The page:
Part One: Chapter One.

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*Note: Banter started life as a single short story in my first collection, TRAILS. I liked one particular character so much that I gave her her own story at the end of that same collection called 'WOODLAND PARK.' I spent the next three years writing other stories, and two novels, but could never quite get this character out of my head. I couldn't leave her hanging, so I decided to give her her own novel. I did this by combining the first two stories, then capping them off with a break-neck third act that would be worthy of a woman of her calibre.  

Whether your passion is serial murder or competitive baking, you would do well to remember the following: there will always be someone who does it better than you.

She was sitting with friends at the bar when he walked in. She was nursing a beer and nodding politely as they prattled on about matters that clearly didn't interest her. She had more going on than the hive mind of her so-called peers could even begin to digest, but she didn't need to indulge in vulgar displays of intelligence; her eyes shone with perception. It made her a thousand times more desirable than the vacuous dolls that surrounded her, and what he wanted more than anything at that moment was to take her by the hand and lead her to his bed, but that would be pointless. Seducing women had never been a problem for him. He had learned in his teens that if he dripped just the right amount of sap at just the right time, most women would drink it eagerly. But not this woman. Stroking an already healthy ego was like masturbating beyond the point of climax – painfully futile. He ordered a drink and sat down next to her, accidentally kicking her leg as he did so. Brushing against it wouldn't have garnered the necessary reaction, or made her drop her drink.


He called a bartender over and tried to order her one of the boutique brews eighty per cent of the crowd were drinking, knowing that the one he was replacing was at least eight dollars cheaper. She tapped his hand and took over.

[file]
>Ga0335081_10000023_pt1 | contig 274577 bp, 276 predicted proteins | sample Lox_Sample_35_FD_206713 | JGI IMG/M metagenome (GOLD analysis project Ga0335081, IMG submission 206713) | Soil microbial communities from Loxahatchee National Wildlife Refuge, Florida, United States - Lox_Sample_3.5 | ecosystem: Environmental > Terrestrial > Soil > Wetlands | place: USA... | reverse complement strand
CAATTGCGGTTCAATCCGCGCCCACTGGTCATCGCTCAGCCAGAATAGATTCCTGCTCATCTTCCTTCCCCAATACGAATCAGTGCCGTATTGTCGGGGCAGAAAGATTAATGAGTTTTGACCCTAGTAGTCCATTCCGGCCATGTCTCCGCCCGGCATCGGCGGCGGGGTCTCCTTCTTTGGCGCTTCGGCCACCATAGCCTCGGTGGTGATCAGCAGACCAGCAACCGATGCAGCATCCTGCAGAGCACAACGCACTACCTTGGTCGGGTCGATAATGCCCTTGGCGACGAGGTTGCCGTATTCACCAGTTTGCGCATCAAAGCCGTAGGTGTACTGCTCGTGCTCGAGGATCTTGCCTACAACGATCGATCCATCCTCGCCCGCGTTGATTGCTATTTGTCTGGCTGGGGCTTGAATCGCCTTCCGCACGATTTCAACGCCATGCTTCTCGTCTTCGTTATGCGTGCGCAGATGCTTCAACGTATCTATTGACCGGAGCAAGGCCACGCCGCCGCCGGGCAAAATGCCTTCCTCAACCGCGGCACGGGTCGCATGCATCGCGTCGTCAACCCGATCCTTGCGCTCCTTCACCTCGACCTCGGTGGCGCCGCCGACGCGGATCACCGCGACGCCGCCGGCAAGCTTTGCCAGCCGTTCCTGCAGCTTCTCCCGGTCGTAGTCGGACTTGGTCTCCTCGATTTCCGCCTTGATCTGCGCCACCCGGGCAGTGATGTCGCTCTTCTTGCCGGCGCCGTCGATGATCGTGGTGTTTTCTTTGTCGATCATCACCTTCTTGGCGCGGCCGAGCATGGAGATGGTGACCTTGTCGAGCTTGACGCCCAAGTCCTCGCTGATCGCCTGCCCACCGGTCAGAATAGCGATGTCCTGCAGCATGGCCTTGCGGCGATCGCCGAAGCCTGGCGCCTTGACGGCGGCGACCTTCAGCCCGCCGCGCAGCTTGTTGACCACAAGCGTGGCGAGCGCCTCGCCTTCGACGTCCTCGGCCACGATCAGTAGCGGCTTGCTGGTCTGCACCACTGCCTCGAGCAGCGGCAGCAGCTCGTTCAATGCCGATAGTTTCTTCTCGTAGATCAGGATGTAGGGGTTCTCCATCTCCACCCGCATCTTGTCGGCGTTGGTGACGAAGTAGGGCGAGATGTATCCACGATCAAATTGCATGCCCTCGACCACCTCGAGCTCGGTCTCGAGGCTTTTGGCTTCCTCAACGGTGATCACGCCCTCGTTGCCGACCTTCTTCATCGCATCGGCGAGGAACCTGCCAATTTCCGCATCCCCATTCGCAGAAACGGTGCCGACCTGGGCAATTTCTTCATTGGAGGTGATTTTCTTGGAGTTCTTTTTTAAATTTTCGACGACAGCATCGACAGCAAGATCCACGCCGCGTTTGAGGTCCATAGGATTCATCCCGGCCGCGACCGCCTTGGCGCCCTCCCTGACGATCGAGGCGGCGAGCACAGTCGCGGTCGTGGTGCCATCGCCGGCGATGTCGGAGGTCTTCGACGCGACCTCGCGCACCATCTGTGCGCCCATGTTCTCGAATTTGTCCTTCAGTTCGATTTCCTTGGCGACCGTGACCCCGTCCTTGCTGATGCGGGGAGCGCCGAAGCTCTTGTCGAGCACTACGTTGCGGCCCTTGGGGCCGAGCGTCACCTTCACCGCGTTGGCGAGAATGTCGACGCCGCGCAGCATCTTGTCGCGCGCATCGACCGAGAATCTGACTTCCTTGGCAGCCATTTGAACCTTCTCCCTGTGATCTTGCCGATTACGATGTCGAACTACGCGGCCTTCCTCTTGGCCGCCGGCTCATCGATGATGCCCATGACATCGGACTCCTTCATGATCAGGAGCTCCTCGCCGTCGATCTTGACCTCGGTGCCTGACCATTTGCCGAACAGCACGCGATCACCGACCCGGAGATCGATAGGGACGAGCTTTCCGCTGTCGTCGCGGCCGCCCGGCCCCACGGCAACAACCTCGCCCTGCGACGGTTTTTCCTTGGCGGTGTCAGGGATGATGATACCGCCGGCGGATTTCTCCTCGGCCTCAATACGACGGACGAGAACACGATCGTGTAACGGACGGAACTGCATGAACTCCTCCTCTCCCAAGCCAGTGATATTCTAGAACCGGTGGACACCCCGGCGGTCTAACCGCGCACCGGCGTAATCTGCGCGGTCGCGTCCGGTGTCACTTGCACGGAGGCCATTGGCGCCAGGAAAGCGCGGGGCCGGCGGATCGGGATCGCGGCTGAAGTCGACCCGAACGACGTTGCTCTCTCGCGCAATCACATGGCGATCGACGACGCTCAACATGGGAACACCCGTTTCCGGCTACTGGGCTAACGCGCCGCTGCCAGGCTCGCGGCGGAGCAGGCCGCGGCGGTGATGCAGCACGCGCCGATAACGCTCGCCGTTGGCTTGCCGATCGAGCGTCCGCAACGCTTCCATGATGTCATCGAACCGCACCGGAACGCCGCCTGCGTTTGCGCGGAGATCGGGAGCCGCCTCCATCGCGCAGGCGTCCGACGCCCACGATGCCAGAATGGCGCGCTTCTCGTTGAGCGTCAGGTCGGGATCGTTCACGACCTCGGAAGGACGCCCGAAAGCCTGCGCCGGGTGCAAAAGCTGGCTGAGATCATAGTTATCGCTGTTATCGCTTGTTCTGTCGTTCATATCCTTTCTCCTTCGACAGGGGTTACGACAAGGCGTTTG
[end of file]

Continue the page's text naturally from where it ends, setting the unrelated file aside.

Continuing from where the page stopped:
'I'll just have a Corona, thanks.'


'Imported lighter fluid's still lighter fluid.'

He smiled. 'If you don't like beer, why do you drink it?'

'I like the gradual buzz it gives you because of the low alcohol concentration. Spirits hit you all at once and leave your body just as quickly, so you have to buy more. Twice the price for half the joy.'

He smiled.

'Is this where you tell me you understood the analogy I just made and say something like: I've always been a beer man, myself?'

'Will you throw a drink in my face if I answer that honestly?'

'I think I'll save that for when I catch you sneaking out of my flat at two in the morning.'

He grinned. 'Which part of England are you from?'


'Great football team.'

She raised her beer in mock toast. 'You said football instead of soccer; well done. English ex-girlfriend?'

He shook his head.

'BBC subscription?'

Another no.

'Saw Bend It Like Beckham fifty times?'

He laughed.

'Figures. Keira Knightly's done almost as much for the game worldwide as Beckham. Do you play?'

'I'm more of an armchair footballer.'

She took another swig of beer. 'I wasn't asking about football.'

He grinned.

'So it isn't all observation, then.'

He cocked an eyebrow, took a long, deliberate swig of beer.


'What brought you to the States?'

'Oh dear.'


'We were engaging in some lovely banter just then and you went and spoiled it by trying to interview me.'

'I'm curious; would we be having this conversation if I hadn't made you spill your drink?'

'You mean, would you be just as likely to end up fucking me had you dispensed with the trickery, adhered to age old bar room tradition and chatted me up instead of wasting a perfectly adequate beer?'


She took a swig. 'Yes.'

The cab ride back to her flat was silent, but far from awkward. As far as conquests went, she would have been too much for most men to take on. The epitome of feminine sophistication, she could say the most jaw-dropping things without a hint of vulgarity. She was sharp, assured, and completely unfettered by traditional notions of what was expected of her.

It made what he intended to do to her all the more exciting.

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